Can you really retire in America and only spend $100 a day? Â Turns out it’s a lot more possible than you might think.
When I startedÂ this recent study with AARP, I’d expected only about 20 or 30 U.S. cities would be this affordable. Â But I was surprised to discover that most U.S. metro areas have a low enough combination of housing prices and property taxes to meet this criteria.
So what are the best cities for a $100/day retirement?
Based on things like arts and culture, rich community and great restaurants, here’s the Top 10:
I’m assuming a 25% tax rate, which will reduce your yearly income of $36,500 to $27,375 spendable income. Â That’s $2,281 per month.
The Bureau of Labor Statistics uses a percentage of 31.5% for the housing component of the Consumer Price Index. Â That means that we have $719 per month for mortgage payments and property taxes.
I’m assuming a 20% down payment, which means that with current low interest rates, we can afford a house priced at $192,000. Â Of course, putting up the nearly $40,000 (20% of $192,000) for the down payment may be challenging.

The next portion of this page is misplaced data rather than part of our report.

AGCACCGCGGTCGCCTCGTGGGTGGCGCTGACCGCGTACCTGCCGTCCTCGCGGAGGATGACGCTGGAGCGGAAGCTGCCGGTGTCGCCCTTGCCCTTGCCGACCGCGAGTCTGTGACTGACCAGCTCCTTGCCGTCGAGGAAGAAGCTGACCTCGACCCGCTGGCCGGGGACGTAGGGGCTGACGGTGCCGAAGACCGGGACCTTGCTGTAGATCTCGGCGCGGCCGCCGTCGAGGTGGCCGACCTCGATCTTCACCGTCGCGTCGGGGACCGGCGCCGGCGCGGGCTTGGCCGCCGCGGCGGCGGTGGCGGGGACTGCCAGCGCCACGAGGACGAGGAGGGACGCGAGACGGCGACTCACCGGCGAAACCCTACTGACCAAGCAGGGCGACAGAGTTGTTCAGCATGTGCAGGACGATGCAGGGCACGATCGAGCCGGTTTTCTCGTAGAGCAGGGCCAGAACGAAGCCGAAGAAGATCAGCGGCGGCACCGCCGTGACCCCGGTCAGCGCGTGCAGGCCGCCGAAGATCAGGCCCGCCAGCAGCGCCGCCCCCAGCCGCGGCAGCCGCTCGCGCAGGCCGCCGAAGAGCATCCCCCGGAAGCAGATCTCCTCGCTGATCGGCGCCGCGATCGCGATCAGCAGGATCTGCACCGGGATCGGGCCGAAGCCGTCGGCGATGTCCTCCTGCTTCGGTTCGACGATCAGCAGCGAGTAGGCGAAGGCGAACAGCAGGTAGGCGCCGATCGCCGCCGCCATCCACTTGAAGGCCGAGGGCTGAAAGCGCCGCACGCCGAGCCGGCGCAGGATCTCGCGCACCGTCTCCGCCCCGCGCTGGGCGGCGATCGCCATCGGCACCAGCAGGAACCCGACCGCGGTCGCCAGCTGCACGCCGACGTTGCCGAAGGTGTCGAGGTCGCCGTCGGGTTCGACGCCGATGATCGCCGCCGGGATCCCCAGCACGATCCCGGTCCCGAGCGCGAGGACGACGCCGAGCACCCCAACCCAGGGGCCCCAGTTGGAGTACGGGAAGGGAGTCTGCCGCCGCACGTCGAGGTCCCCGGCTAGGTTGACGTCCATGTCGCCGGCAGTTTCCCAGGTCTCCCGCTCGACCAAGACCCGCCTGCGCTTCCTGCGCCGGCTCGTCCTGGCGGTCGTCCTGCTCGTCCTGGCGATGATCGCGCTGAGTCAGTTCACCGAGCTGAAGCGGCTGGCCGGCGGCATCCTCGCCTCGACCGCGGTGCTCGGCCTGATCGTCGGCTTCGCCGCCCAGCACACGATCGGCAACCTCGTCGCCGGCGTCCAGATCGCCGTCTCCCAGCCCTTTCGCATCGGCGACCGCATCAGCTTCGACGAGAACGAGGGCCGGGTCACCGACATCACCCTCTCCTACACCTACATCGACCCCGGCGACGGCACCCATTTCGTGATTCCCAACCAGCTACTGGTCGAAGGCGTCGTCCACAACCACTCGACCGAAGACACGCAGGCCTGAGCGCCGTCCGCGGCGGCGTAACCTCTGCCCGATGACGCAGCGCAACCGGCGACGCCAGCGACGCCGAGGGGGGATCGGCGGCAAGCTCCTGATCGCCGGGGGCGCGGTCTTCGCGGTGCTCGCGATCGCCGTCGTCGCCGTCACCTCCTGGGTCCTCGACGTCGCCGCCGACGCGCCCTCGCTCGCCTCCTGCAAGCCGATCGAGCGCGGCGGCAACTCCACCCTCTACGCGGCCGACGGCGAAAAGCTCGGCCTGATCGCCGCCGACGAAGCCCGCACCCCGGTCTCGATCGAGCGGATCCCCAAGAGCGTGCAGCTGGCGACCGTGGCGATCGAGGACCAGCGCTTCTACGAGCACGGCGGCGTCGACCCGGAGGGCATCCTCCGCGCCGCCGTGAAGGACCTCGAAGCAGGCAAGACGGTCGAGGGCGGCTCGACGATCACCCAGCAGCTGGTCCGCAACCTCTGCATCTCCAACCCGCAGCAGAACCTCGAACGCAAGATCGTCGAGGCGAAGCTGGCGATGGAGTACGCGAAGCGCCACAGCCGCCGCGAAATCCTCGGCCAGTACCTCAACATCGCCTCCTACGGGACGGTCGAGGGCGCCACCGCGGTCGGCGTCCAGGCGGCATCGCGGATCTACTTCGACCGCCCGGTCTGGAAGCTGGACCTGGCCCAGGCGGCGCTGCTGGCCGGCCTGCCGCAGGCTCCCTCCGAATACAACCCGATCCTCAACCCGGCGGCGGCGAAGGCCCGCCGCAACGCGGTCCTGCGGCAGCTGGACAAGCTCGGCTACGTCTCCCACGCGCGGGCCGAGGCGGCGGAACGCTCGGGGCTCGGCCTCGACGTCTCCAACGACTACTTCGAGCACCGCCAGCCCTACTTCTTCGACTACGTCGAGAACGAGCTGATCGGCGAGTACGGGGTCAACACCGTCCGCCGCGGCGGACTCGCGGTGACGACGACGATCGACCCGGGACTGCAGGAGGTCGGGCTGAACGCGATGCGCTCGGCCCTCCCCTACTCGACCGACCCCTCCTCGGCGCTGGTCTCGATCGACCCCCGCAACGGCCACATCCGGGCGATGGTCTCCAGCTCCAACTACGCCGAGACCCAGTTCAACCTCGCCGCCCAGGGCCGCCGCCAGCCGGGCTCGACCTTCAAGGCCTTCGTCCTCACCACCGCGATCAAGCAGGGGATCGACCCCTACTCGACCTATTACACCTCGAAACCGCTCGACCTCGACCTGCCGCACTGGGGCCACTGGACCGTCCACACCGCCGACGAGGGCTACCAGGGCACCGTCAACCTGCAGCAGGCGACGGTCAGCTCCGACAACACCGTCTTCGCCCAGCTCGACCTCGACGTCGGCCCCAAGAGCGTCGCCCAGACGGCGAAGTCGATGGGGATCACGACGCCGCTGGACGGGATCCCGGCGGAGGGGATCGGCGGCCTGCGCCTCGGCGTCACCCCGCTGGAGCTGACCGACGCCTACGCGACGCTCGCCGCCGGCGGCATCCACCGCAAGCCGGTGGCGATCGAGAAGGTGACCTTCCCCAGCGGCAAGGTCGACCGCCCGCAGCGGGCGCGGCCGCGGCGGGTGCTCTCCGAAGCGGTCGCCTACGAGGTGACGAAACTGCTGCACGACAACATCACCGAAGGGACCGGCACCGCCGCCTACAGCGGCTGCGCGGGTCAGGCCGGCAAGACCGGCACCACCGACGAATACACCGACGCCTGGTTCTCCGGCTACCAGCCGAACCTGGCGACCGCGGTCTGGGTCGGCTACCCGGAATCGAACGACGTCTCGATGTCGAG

As I mentioned above, I was surprised to find that 259 of the 379 U.S. metro areas and divisions have this low combination of housing prices and property taxes.
And hereâ€™s something else I discovered.Â Current housing prices are so depressed (and rental prices so high by comparison), that in only 12 markets (out of 379) is it cheaper to rent a 3-bedroom unit instead of paying the monthly mortgage payment and property tax for the median home.Â Of course, youâ€™ll still need to pay for insurance and maintenance after coming up with the down payment.
As you might expect, the twelve metros with rents lower than monthly house payments include places such as New York, San Francisco, Boston, and San Jose.
At the other end are places which have been slammed by the housing crisis, such as Miami, Phoenix and Las Vegas, where you can save $700 or $800 (or more) PER MONTH by owning your home rather than renting.